How the Olympic hockey lists were filled out after the NHL withdrew

BEIJING – Early last fall, Hockey Canada CEO Tom Renny secretly called a retired scout named Blair McCase.

The threat of a coronavirus pandemic seems to have waned, but Renee was worried the NHL would abandon its plan to send players to the Beijing Olympics. This decision, if it comes, has promised to change Canada’s ambitions for a star list claiming medals.

Would McCase, Renny asked, stop his retirement and help develop an emergency plan? McCasey speculated that the project would be unnecessary, but agreed, and immediately began checking out dozens of players whose only plans for the 2022 Olympics were to watch them on television.

Now, less than two months after the NHL announced its retirement from the Games, urgent discussions, subtle strategies and covert analysis by hockey executives like McCasey will be tested on one of the biggest stages in the sport. The men’s Olympic tournament, largely populated by a mess of unexpected and unannounced players, opened on Wednesday when a preferred Russian team beat Switzerland 1-0.

The tournament, usually one of the most competitive and high-profile events of the Games, may now be one of the most unpredictable, a series of clashes decided by men who are essentially instant Olympians. Some are young players who have suggested that their Olympic aspirations can only be realized in four years. There are a few older men who think that their prospects of appearing at the Games for the first time or again are darkened. Most of the others probably believed they just weren’t good enough.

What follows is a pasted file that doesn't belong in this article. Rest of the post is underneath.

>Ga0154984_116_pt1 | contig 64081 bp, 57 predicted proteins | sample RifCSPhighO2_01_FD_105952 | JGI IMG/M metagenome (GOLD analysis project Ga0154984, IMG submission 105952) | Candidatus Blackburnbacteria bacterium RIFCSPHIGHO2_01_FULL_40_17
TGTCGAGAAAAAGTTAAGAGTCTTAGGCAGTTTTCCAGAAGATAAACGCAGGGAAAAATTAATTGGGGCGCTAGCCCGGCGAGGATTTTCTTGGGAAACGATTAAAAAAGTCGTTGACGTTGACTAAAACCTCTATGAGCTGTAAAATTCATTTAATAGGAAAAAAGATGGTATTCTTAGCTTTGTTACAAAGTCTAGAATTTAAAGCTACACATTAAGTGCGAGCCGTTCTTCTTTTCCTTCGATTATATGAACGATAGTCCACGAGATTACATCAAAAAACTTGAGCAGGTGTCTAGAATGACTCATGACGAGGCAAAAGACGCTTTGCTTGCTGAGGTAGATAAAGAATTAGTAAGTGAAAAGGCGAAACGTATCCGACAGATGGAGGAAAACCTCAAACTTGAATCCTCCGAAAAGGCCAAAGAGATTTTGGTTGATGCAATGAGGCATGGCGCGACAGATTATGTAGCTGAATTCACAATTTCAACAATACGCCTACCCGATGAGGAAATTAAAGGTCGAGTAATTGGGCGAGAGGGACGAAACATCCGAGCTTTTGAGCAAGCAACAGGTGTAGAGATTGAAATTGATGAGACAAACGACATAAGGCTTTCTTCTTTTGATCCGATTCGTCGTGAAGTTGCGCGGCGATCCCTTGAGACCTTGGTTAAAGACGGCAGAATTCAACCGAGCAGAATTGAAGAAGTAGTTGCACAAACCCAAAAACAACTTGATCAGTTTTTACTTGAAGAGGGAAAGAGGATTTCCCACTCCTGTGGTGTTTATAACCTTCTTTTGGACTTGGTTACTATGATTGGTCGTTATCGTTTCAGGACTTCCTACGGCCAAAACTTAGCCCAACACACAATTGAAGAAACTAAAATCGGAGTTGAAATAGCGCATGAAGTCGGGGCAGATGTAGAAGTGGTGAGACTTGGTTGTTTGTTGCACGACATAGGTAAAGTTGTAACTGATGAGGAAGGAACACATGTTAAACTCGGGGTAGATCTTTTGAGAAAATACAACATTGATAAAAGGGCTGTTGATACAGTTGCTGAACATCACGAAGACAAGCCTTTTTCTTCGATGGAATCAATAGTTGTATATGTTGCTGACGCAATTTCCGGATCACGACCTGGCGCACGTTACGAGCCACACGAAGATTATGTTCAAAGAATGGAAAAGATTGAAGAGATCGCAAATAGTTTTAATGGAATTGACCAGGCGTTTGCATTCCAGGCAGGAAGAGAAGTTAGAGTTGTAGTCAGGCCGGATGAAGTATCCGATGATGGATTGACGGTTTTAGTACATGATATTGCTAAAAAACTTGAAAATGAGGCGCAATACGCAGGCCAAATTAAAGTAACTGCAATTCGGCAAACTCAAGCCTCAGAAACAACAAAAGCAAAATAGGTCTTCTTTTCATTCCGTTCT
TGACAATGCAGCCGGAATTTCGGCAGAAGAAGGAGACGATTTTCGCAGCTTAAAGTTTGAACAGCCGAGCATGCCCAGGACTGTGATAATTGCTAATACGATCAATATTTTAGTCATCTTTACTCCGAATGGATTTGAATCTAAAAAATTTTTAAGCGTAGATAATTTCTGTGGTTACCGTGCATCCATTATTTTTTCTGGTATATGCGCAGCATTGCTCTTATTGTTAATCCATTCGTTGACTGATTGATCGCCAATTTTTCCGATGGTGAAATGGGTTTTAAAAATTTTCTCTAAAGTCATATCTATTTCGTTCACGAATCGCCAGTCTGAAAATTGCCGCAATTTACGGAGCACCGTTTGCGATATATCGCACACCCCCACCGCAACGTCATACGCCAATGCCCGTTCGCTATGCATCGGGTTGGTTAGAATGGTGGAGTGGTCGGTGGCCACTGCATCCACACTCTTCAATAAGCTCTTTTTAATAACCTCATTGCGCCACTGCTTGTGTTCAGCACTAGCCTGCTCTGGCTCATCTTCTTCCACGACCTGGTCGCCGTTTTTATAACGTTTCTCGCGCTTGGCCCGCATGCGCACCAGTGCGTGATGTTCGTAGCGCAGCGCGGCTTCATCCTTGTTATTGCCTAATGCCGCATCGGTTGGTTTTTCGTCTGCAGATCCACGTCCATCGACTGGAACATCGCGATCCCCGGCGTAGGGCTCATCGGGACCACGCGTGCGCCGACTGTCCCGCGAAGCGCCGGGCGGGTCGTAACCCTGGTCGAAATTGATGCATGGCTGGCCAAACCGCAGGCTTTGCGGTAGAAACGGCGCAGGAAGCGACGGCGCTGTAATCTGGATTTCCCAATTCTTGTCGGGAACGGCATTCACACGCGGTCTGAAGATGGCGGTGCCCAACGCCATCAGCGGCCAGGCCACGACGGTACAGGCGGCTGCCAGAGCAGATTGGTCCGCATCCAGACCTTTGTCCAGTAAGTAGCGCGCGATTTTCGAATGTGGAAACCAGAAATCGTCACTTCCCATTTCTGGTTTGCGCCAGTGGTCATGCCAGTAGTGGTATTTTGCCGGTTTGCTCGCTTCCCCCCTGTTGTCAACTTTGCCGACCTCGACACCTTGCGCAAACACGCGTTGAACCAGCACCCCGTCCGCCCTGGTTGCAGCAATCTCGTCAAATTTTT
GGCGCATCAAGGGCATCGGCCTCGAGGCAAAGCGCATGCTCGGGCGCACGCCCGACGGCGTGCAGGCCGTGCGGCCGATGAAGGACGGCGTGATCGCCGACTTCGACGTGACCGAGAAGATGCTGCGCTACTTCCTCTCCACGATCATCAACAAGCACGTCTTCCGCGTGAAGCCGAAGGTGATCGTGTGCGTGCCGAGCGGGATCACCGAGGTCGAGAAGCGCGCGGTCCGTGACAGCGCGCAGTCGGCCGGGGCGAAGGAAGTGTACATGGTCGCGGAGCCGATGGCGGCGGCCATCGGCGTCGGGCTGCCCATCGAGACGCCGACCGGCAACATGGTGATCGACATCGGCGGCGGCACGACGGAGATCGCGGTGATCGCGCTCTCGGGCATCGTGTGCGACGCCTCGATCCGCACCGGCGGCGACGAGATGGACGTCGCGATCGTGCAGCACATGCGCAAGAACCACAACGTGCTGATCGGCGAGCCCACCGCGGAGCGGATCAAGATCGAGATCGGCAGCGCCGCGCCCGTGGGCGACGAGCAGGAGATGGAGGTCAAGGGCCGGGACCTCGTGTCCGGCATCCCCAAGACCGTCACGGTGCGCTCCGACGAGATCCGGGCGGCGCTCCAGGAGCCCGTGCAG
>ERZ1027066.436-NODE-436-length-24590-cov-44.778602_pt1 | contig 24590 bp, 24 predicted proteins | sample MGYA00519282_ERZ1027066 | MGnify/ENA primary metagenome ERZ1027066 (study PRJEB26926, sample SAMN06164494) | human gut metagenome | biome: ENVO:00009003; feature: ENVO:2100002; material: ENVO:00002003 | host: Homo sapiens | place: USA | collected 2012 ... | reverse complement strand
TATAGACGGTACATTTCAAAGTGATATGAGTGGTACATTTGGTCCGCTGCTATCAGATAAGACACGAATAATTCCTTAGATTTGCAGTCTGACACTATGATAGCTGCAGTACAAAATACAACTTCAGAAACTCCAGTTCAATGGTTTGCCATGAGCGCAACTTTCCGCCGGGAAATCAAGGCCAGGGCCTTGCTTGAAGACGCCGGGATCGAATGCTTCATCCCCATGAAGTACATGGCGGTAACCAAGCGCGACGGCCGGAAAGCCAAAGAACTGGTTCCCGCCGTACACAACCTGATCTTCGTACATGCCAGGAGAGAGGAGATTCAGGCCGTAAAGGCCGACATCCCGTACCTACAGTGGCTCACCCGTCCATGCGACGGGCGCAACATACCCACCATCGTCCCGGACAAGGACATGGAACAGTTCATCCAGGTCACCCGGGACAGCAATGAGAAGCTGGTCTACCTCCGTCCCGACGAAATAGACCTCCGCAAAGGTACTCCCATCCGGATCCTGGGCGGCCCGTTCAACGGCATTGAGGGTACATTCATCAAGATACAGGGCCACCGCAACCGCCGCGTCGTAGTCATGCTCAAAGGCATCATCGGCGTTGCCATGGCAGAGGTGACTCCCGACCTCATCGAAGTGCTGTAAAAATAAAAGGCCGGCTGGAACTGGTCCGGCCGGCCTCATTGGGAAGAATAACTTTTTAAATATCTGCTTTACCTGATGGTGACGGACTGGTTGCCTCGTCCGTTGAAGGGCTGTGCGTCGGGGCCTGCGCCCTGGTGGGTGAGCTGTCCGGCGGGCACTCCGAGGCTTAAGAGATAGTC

Until they suddenly got up.

“Things are going snowball in certain directions and they have gone the wrong way for these boys,” said Eric Staal, 37, captain of the Canadians. “And now, for other boys, they get a chance.” Staal, who last played in the NHL in the 2020-21 season and the 2010 Olympics, joked that he felt “well rested” for those games. .

Patt Nigel, the United States goalkeeper, said he knew his name appeared on fake Olympic lists shortly after the NHL announced its decision to retire days before Christmas. He said he then heard subsequent rumors of an invitation to the American team. But he tried not to hope.

“You don’t know: Are you on a big list?” A small list? How many boys are in it? ”He said.

Eventually, at the age of 34, he received his first Olympic invitation and called his parents. They were thrilled.

“You start to realize how big the deal is, maybe then you do it in your own head because you’re trying to stay calm,” Nagel said.

Active NHL players were also absent from the 2018 Games, but that decision was made about 10 months in advance.

The U.S. hockey team, announced less than a month ago and the youngest the country has sent to the games since 1994, includes only one player who has competed in a previous Olympics, Brian O’Neill. Seven players have at least some NHL experience, but 15 currently play NCAA hockey.

“We are no different from a bunch of teams in this tournament,” said American coach David Quinn. Quinn worked a little longer than his players had: he was promoted to head coach on December 27 after the NHL’s decision to play in the Games meant that the original choice, Mike Sullivan of the Pittsburgh Penguins, could no longer. participates .

“You have to figure it out quickly and somehow get a sense of who can play well with whom, and some guys have had some experience playing with each other, so you start with that and then mix and match as you go,” Quinn said.